anomalies that he had found in his 1970s work could be tested in the future.
Within a year he had submitted his thesis and this was awarded in 2008. 
The most interesting idea in the thesis was the suggestion that anomalies
in the velocities of the zodiacal dust that Brian had measured in the
1970s could be due to interstellar dust flowing through the inner solar
system.  We decided to see whether a paper could be developed from this.  
Initially we hoped that a new ground-based programme of measurements
of the kinematics of interstellar dust could be developed, in collaboration
with other groups.  I started to play with the 1993 models to see whether an 
interstellar dust component could be added.  I also knew from work by
several groups that the strong contribution of cometary dust had 
to be incorporated, especially beyond the asteroid belt.
Our final model was published by Monthly Notices of the RAS in January 2013.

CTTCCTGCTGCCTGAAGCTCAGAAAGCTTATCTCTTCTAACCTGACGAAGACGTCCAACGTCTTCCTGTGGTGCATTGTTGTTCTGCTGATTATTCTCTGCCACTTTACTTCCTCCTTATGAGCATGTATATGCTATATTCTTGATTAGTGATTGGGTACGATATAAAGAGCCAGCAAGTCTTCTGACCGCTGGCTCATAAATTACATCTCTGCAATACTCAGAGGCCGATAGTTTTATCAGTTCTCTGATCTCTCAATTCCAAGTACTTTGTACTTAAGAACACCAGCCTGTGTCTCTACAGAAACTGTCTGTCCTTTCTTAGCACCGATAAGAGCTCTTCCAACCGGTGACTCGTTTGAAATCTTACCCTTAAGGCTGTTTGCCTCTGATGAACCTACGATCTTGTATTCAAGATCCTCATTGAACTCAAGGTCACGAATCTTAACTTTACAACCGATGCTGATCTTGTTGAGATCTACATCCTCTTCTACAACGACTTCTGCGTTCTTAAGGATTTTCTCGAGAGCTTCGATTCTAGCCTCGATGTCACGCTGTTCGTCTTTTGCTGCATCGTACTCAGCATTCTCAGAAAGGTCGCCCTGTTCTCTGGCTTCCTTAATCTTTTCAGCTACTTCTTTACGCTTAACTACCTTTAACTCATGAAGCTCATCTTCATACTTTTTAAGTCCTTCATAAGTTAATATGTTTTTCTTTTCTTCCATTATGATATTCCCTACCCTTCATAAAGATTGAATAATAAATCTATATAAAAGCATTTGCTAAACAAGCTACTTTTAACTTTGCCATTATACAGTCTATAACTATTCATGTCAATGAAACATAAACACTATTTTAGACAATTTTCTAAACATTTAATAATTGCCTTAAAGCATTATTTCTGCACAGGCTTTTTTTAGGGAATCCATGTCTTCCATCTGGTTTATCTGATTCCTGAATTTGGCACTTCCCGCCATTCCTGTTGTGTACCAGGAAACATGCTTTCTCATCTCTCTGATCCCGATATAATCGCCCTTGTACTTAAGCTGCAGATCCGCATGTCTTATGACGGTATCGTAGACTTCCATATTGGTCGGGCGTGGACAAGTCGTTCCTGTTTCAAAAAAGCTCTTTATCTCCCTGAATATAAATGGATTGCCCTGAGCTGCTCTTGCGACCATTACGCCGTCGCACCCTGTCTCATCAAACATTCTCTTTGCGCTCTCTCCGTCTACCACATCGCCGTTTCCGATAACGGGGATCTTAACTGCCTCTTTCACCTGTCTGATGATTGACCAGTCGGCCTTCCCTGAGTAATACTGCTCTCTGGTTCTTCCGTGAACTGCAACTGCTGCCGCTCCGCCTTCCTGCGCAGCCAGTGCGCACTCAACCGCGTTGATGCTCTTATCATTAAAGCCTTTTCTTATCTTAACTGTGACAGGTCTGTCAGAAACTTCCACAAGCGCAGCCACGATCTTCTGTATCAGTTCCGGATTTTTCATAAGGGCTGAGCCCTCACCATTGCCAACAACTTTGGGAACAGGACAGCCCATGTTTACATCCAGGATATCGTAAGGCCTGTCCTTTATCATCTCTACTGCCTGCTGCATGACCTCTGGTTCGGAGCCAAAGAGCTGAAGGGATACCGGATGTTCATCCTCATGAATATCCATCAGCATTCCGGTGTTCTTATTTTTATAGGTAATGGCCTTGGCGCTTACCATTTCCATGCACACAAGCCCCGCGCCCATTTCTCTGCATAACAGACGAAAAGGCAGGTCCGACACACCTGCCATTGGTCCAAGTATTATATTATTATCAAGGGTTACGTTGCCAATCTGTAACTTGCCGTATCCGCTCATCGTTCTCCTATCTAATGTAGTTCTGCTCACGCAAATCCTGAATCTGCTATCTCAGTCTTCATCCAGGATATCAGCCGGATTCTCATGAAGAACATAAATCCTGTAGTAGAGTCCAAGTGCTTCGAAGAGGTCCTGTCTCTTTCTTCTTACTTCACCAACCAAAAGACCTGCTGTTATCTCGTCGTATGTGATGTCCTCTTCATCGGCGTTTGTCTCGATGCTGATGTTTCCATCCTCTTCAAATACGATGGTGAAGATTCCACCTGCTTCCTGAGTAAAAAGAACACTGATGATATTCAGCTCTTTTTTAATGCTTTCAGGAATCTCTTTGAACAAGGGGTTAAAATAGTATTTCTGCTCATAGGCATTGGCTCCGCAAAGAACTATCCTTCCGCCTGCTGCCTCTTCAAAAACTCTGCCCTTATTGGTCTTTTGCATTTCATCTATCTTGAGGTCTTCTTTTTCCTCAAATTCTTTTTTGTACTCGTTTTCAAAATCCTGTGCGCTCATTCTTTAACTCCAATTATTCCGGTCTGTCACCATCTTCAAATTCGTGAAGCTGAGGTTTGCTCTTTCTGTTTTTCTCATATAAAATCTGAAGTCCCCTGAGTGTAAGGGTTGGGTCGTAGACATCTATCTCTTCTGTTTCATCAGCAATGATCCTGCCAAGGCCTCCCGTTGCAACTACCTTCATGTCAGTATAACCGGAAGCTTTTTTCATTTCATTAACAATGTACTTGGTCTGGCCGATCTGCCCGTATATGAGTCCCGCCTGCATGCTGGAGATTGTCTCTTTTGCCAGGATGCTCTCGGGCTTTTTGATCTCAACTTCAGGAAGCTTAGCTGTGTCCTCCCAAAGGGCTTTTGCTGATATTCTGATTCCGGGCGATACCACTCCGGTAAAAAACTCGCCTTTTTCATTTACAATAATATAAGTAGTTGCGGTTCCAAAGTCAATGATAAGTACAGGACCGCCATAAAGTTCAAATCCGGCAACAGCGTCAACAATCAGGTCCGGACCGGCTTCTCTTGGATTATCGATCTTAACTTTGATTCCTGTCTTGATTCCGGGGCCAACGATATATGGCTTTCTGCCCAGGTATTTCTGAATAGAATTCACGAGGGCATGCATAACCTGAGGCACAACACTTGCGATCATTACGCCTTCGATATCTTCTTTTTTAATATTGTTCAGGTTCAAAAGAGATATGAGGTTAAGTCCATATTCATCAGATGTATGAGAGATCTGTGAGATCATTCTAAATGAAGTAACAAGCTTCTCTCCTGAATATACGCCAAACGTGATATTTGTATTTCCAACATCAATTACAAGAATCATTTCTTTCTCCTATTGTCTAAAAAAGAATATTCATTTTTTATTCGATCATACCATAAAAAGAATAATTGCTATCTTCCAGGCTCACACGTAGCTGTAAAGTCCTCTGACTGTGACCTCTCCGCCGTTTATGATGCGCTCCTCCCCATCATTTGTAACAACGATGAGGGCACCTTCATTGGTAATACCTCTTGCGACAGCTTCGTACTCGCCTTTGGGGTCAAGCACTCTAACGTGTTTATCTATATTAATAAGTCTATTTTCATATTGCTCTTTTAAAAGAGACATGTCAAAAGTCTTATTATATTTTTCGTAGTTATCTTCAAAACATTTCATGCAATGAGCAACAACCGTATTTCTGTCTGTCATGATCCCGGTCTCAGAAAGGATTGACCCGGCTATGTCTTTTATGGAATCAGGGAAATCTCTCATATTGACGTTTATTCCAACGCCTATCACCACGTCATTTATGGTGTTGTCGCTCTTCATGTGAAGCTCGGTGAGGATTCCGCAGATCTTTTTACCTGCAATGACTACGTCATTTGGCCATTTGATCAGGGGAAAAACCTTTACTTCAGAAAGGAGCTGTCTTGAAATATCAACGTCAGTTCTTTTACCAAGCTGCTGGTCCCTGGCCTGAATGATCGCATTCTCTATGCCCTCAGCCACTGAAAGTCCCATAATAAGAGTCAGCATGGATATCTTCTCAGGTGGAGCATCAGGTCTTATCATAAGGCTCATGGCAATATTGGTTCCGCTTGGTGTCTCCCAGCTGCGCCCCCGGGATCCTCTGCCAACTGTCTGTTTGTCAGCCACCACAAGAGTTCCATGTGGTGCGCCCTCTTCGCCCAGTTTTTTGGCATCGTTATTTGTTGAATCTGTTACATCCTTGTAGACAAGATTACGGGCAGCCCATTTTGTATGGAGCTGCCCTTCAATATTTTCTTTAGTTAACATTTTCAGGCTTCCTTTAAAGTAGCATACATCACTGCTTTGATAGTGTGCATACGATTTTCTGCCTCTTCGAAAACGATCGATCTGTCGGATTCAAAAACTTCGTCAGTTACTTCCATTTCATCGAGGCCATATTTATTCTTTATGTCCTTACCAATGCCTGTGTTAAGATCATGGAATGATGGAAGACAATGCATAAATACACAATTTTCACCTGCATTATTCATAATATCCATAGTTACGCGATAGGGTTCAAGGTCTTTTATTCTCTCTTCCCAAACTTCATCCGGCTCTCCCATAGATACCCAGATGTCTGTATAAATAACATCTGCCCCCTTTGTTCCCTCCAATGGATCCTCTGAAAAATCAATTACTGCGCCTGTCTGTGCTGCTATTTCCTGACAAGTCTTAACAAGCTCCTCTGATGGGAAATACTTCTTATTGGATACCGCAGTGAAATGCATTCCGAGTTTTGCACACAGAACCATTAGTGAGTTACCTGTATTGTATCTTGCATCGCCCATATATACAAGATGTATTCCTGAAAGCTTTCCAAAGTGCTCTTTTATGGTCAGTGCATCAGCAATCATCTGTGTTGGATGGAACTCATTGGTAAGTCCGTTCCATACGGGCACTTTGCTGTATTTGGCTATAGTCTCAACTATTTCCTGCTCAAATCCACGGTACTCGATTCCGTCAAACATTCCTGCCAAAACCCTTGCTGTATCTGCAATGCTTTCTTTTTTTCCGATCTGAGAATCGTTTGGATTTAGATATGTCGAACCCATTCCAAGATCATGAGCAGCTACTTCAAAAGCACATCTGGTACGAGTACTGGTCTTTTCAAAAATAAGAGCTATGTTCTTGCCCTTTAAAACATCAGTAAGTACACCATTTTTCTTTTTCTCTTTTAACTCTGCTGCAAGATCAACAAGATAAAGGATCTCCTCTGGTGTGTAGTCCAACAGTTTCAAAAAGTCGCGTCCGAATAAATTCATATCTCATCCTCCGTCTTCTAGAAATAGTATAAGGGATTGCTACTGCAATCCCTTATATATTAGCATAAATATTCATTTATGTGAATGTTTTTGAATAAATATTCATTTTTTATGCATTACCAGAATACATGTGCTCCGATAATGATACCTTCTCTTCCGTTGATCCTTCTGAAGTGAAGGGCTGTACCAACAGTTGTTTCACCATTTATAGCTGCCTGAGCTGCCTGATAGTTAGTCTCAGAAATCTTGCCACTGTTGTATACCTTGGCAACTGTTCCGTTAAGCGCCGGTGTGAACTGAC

The fan extends to 1.5 au and is supplied by asteroidal dust and dust from
Jupiter-family comets.  These tend to have inclinations < 30 degrees, aphelia
ranging from 5 to 30 au, and have their origin in the Kuiper belt.
Interstellar dust is modelled as a uniform density, isotropic cloud of dust
extending from the sun out to 30 au. 70% of the dust crossing 1.5 au is due
to cometary dust, 22% due to asteroidal dust, and 8% due to interstellar
dust.  However only 1% of the zodiacal dust arriving at the earth would be
interstellar.  We fit our model both to the IRAS data and to data from the
DIRBE instrument on the COBE mission (1989-90).  The latter is important 
because DIRBE had an absolute calibration and this is crucial in any search
for an isotropic component.  Sample fits to the IRAS and COBE data are
shown.

In 1960, while working at the National Physical Laboratory for a pre-university year, I became interested in the theory of numbers and studied the famous book by Hardy and Wright.  I worked on partitions, a topic that had fascinated Ramanujan.  

 

The partitions of an integer n are the number of ways it can be written as the sum of integers, without regard to the order.  So the five partitions of 4 are:  4 = 3+1 = 2+2 =2+1+1 = 1+1+1+1, and p(4)=5. For n=1-10,